Zoom is great for videoconferencing, with coworkers, clients, customers. . . You can start for free.
Your free plan includes one-on-one Zoom meetings, but if you want to meet with three or more people you should upgrade to a paid plan, starting at $12.49/month (paid annually).
I love Trello as a collaborative project planner. I’ve used plenty of others, but I like the fact that it’s very visual. I use it with all my WordPress clients.
Trello is a visual system based on Kanban — that’s the process Toyota introduced as part of its “just-in-time” manufacturing efforts. Kanban (Japanese for “visual signal” or “card”) has since found its way into the world of software development, but it’s useful in a wide range of settings.
Trello took the Kanban concept and organized it into a system based on boards, lists, and cards. It’s extremely visual, and shows at a glance what you need to do, what you’re currently working on, and what you’ve completed.
Use it to share files as well.
If you’re using it for work, you could also add a family board to help coordinate family activities. I’ve used it for everything from planning WordPress and writing projects to house hunting and planning moves.
It’s free to start, and the free account might work perfectly for you forever. If you want to add a few extras, there’s Trello Gold, at $5/month or $45/year. After that, a Business plan is $9.99 per user per month.
Other Project Management Tools
Other tools include the popular Asana, Basecamp, and Teamwork.
Teamwork lets you start with a free plan that accommodates two projects and up to five team members. Or go Pro for $9 per user per month.
Basecamp offers a 30-day free trial, but after that it’s a flat fee of $99/month for a team of unlimited users.
Asana lets you start free with up to 15 team members. Pricing starts at $10.99 per user per month.
There are pros and cons to each of these. I’ve personally found Teamwork pretty easy to use. Basecamp and Asana never really resonated with me. Given their popularity, I suspect I’m in a minority.
The project manager that will work for you will depend on the types of projects you’re working on, and the size of the team you need to collaborate with.
#4. Develop habits that train your brain, “I’m at work now”
When you commute to a physical office outside the house, you have an established routine. It’s easy to separate “home” and “work.”
When you commute to another room in your house, or even a corner of your bedroom, it’s important to establish new routines that get you mentally ready to put on the “work” hat.
When they start working from home, some people will crow about the fact that they can work in their pajamas.
But just because you can doesn’t mean you should.
In fact, a lot of the pj wearers admit that after a while their motivation slips and they may even start getting depressed. You don’t need to put on a suit and tie, or pantyhose and high heels, but put on presentable clothes. (Especially important if you’re doing any kind of videoconferencing anyway!)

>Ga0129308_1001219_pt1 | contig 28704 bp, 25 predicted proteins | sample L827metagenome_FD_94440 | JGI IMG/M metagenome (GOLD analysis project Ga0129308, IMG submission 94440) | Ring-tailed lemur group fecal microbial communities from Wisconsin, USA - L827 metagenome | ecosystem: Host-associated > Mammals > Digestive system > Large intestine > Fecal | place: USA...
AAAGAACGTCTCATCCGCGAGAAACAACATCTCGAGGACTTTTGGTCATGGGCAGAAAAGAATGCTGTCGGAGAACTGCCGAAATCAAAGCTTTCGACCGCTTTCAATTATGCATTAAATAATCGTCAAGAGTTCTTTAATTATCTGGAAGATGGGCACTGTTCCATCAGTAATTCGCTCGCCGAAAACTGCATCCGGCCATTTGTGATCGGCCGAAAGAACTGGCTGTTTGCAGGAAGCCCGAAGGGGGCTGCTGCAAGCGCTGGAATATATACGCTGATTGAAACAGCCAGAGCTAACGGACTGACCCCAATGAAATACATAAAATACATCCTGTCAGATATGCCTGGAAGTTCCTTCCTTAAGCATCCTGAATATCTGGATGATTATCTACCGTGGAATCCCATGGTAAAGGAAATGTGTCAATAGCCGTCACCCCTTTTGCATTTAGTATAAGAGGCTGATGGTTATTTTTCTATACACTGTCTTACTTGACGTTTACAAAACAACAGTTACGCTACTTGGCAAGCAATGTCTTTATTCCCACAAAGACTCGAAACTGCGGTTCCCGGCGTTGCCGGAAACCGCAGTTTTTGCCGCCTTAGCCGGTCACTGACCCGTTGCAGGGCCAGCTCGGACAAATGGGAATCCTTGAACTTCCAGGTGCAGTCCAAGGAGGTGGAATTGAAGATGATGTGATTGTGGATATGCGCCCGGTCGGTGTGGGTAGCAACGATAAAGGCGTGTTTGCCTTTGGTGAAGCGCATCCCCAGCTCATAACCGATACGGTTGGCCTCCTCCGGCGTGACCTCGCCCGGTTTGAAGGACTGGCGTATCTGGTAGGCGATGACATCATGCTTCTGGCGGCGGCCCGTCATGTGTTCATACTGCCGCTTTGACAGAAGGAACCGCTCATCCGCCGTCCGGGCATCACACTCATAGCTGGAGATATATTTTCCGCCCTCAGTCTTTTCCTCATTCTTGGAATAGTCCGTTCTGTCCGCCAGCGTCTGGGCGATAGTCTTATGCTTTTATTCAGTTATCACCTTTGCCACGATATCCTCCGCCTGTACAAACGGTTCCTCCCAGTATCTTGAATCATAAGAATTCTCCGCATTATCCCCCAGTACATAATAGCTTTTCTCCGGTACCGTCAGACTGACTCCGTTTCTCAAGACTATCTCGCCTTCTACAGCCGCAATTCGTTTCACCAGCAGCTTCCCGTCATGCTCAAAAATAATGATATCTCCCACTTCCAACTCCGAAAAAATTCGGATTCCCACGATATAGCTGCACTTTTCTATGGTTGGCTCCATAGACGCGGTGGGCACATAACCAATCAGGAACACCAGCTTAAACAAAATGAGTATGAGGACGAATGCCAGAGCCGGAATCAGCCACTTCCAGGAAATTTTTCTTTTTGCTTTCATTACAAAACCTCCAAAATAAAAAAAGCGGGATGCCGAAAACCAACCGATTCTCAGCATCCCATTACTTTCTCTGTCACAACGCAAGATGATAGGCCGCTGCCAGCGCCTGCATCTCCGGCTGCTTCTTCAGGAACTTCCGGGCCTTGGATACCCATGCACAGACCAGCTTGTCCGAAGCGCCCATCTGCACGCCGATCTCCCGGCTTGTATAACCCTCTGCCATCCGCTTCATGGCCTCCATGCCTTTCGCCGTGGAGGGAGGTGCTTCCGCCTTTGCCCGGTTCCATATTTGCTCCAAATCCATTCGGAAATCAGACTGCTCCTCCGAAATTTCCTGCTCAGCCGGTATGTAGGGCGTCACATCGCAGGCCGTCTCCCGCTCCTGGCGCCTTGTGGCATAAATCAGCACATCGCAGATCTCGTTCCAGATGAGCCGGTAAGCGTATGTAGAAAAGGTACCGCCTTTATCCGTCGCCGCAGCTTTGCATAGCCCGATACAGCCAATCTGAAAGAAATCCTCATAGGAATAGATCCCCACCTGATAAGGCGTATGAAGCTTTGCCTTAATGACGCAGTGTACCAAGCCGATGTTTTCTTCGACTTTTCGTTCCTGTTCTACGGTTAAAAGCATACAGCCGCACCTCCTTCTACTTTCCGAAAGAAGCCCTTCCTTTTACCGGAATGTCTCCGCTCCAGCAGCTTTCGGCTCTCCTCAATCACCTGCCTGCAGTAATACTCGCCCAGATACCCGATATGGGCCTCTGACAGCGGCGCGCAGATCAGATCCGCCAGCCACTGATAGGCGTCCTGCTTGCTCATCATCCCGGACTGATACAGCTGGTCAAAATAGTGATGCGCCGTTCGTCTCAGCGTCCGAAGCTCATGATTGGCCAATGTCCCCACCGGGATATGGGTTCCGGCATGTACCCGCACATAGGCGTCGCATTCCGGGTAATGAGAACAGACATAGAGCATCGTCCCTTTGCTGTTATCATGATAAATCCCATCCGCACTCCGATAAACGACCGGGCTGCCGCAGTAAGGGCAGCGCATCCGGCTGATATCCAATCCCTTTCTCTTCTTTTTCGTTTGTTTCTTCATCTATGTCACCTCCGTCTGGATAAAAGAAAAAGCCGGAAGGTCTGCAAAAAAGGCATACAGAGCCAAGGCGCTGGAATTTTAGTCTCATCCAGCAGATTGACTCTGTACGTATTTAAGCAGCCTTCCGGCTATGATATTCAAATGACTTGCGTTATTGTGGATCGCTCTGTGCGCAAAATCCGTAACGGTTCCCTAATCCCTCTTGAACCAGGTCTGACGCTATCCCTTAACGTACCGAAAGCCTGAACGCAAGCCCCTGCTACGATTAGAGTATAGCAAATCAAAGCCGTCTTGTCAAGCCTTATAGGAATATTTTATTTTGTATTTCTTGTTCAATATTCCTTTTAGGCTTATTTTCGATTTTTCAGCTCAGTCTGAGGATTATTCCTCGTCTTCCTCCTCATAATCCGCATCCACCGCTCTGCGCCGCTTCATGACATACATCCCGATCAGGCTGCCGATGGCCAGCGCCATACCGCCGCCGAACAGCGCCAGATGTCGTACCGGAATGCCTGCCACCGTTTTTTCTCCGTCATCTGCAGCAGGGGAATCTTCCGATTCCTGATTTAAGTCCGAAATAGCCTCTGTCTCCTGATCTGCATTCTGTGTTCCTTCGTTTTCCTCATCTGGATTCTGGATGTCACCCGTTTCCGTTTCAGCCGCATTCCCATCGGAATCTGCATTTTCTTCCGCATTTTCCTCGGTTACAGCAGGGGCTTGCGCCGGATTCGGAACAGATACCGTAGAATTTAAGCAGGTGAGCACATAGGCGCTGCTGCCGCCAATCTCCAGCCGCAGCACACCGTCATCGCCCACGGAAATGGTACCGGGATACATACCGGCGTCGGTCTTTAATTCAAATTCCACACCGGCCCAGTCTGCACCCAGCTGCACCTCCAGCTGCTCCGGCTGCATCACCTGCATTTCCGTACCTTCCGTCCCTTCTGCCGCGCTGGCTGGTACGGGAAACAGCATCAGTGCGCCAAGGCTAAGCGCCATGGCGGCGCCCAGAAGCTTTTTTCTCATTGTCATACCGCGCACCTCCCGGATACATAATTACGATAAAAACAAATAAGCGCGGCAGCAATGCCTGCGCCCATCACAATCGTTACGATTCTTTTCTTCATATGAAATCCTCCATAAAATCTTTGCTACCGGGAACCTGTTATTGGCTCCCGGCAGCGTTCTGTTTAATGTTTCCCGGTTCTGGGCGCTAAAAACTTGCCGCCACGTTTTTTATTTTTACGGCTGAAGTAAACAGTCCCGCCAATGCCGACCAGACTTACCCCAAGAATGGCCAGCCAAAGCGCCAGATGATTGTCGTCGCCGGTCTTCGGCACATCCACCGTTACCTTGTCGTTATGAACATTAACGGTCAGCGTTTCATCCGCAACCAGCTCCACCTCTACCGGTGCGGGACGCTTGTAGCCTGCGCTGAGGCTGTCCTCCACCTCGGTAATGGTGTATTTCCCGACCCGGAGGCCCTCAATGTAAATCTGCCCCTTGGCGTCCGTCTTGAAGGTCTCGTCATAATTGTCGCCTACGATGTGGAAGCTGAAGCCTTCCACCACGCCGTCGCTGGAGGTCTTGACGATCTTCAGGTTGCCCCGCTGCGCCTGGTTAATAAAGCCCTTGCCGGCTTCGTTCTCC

I strongly recommended establishing a morning routine that includes getting dressed, and also incorporates some sort of a physical transition to “work mode.” It can be as simple as walking down the hall with a cup of coffee in your favorite work mug before you settle into your chair at your desk.
#5. Take regular breaks, and get out into the sun
You’ll likely need to establish a new working rhythm, one that’s different from what you were used to when you were at the office.
Whatever that looks like for you, build in some short breaks to get some fresh air and sun — even if it’s only for a couple of minutes standing on your front lawn, on your terrace, or in your front doorway — a couple times a day.
It will do wonders for your state of mind!
#6. Make yourself undistractable
Unless you’re a social media manager, do yourself a favor and stay off Facebook, Twitter, etc., during working hours. Also, shut off your computer’s and phone’s notifications for everything that isn’t mission critical for getting your work done.
Use a timer or a tool like Pomodoro Tracker to help you work in short, intense bursts, with short breaks in between. If you’re not familiar with the Pomodoro technique, you can read about it here.
#7. Remember to eat!
I have a bad habit of getting engrossed in something, and then suddenly realizing I’m absolutely starving because I blew right through lunch time.
That doesn’t happen as much when you work in an office, because people around you are getting food, or talking about it, and the activity level in your environment changes.
Besides using a Pomodoro timer, set an alarm on your phone if you need to, to remind you that it’s lunch time. Take an appropriate lunch break and feed yourself something. During these stressful times, it’s tempting to load up on comfort foods, but you’ll feel better (and work more productively) if you choose more plant-based meals.
And don’t eat at your desk. Keep your workspace for working.
I’m sure there are plenty of other things you can do to get into the work-from-home groove. If you have a strategy, tactic, or tool that works well for you, I’d love to hear about it in the comments!